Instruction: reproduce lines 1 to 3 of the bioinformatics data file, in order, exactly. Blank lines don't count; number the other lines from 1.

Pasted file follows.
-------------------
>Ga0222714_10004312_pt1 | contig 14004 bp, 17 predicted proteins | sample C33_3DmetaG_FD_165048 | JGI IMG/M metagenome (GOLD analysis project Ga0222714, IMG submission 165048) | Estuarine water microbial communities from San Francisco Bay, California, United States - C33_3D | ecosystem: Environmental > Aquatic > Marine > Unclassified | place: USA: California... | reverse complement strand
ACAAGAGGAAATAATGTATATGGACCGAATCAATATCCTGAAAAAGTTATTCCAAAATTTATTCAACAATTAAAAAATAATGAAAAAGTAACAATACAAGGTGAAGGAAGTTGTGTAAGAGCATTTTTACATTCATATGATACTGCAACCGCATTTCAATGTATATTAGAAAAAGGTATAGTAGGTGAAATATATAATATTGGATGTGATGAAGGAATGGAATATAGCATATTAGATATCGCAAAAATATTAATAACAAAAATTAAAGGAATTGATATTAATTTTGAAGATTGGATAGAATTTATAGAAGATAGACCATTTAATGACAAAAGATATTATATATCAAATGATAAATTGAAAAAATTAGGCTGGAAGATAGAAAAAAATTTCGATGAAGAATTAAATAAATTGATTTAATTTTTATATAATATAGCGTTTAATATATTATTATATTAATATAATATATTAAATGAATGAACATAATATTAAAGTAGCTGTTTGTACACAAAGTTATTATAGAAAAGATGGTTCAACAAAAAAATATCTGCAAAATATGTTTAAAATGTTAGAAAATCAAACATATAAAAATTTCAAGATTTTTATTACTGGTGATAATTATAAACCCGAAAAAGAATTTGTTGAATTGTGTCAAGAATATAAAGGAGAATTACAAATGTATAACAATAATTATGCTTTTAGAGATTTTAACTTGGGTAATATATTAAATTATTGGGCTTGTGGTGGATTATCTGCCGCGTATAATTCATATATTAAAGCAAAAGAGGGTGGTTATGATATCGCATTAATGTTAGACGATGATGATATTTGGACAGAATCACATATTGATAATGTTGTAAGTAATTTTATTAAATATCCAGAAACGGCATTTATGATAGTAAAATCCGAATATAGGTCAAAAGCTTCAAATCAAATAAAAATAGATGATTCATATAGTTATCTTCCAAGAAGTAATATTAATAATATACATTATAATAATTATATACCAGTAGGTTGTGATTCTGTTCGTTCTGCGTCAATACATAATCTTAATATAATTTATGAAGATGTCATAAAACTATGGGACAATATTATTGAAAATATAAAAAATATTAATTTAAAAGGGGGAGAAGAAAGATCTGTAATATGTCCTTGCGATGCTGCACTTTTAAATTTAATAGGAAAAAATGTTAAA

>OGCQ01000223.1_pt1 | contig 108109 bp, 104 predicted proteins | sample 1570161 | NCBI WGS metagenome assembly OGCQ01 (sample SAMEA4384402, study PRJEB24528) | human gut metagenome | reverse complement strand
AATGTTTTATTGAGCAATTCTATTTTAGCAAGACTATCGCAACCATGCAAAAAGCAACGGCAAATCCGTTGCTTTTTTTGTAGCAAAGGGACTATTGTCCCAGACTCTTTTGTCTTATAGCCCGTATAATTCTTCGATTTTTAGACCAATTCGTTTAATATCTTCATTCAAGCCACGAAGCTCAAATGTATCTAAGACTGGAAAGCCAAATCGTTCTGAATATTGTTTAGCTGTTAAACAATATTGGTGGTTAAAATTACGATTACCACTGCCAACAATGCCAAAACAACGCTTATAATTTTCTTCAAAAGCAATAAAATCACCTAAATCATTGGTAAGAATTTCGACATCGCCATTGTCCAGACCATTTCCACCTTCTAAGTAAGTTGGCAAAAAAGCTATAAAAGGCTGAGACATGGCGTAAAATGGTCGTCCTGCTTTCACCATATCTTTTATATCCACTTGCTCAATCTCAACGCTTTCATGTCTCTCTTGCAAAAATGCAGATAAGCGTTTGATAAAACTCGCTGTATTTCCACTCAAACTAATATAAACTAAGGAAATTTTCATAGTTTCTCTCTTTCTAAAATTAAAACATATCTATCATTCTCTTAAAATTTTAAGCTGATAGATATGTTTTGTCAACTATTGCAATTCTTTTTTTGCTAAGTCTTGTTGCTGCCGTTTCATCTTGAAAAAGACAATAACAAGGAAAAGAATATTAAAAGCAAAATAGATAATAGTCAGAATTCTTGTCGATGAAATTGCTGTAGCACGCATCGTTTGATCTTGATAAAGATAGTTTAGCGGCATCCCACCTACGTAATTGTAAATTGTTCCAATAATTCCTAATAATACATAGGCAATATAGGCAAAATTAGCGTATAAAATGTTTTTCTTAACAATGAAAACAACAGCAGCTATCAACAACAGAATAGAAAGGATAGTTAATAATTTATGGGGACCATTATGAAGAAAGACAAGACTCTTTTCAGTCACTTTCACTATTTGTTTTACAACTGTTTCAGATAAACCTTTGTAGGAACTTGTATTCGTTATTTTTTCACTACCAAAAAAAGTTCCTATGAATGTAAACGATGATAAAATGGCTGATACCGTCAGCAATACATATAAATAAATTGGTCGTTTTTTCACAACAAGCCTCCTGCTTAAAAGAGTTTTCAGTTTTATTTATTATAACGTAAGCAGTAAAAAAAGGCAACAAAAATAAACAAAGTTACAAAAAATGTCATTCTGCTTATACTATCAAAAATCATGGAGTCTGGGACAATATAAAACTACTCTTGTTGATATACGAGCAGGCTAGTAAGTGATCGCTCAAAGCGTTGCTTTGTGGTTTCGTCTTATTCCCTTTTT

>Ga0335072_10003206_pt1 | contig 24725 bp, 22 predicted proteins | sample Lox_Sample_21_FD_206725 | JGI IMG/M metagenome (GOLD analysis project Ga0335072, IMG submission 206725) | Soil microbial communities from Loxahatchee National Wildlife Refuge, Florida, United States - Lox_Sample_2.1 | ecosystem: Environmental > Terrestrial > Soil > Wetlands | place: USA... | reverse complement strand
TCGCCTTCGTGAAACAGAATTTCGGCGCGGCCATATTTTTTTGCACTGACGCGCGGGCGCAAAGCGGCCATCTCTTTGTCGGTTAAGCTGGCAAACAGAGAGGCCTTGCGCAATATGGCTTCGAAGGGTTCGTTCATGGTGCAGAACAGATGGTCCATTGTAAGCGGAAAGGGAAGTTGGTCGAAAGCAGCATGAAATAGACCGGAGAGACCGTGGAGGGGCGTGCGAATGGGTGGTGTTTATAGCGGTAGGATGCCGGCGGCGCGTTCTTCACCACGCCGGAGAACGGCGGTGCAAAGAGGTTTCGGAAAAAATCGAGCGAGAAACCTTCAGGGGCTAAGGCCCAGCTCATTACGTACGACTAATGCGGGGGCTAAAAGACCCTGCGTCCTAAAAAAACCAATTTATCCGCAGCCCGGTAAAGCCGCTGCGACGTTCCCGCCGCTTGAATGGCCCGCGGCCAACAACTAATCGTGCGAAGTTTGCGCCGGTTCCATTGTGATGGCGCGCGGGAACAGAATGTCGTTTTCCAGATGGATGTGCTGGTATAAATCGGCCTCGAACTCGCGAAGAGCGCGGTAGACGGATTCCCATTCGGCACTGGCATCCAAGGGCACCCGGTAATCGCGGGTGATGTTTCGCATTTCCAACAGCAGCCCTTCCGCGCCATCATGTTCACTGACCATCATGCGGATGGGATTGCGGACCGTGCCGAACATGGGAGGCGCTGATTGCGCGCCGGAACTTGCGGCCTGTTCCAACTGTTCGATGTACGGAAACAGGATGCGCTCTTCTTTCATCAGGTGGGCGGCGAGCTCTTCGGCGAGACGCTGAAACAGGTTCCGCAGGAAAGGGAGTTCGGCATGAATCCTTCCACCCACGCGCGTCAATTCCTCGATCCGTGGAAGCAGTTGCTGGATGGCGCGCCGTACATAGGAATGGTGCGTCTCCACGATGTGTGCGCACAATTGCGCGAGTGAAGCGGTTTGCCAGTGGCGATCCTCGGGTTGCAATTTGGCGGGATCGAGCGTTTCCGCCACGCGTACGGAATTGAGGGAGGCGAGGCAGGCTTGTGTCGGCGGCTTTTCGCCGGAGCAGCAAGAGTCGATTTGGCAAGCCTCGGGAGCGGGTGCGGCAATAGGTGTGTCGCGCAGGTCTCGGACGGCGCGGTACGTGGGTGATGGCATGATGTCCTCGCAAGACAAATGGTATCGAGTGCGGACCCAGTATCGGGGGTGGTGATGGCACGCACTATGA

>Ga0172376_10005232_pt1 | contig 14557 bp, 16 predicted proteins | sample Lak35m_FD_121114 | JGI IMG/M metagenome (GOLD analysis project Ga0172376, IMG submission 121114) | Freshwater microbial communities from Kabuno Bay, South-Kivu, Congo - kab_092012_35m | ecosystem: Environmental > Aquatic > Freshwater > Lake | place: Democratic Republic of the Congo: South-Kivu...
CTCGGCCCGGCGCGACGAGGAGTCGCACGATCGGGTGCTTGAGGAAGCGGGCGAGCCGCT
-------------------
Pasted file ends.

>Ga0222714_10004312_pt1 | contig 14004 bp, 17 predicted proteins | sample C33_3DmetaG_FD_165048 | JGI IMG/M metagenome (GOLD analysis project Ga0222714, IMG submission 165048) | Estuarine water microbial communities from San Francisco Bay, California, United States - C33_3D | ecosystem: Environmental > Aquatic > Marine > Unclassified | place: USA: California... | reverse complement strand
ACAAGAGGAAATAATGTATATGGACCGAATCAATATCCTGAAAAAGTTATTCCAAAATTTATTCAACAATTAAAAAATAATGAAAAAGTAACAATACAAGGTGAAGGAAGTTGTGTAAGAGCATTTTTACATTCATATGATACTGCAACCGCATTTCAATGTATATTAGAAAAAGGTATAGTAGGTGAAATATATAATATTGGATGTGATGAAGGAATGGAATATAGCATATTAGATATCGCAAAAATATTAATAACAAAAATTAAAGGAATTGATATTAATTTTGAAGATTGGATAGAATTTATAGAAGATAGACCATTTAATGACAAAAGATATTATATATCAAATGATAAATTGAAAAAATTAGGCTGGAAGATAGAAAAAAATTTCGATGAAGAATTAAATAAATTGATTTAATTTTTATATAATATAGCGTTTAATATATTATTATATTAATATAATATATTAAATGAATGAACATAATATTAAAGTAGCTGTTTGTACACAAAGTTATTATAGAAAAGATGGTTCAACAAAAAAATATCTGCAAAATATGTTTAAAATGTTAGAAAATCAAACATATAAAAATTTCAAGATTTTTATTACTGGTGATAATTATAAACCCGAAAAAGAATTTGTTGAATTGTGTCAAGAATATAAAGGAGAATTACAAATGTATAACAATAATTATGCTTTTAGAGATTTTAACTTGGGTAATATATTAAATTATTGGGCTTGTGGTGGATTATCTGCCGCGTATAATTCATATATTAAAGCAAAAGAGGGTGGTTATGATATCGCATTAATGTTAGACGATGATGATATTTGGACAGAATCACATATTGATAATGTTGTAAGTAATTTTATTAAATATCCAGAAACGGCATTTATGATAGTAAAATCCGAATATAGGTCAAAAGCTTCAAATCAAATAAAAATAGATGATTCATATAGTTATCTTCCAAGAAGTAATATTAATAATATACATTATAATAATTATATACCAGTAGGTTGTGATTCTGTTCGTTCTGCGTCAATACATAATCTTAATATAATTTATGAAGATGTCATAAAACTATGGGACAATATTATTGAAAATATAAAAAATATTAATTTAAAAGGGGGAGAAGAAAGATCTGTAATATGTCCTTGCGATGCTGCACTTTTAAATTTAATAGGAAAAAATGTTAAA

>OGCQ01000223.1_pt1 | contig 108109 bp, 104 predicted proteins | sample 1570161 | NCBI WGS metagenome assembly OGCQ01 (sample SAMEA4384402, study PRJEB24528) | human gut metagenome | reverse complement strand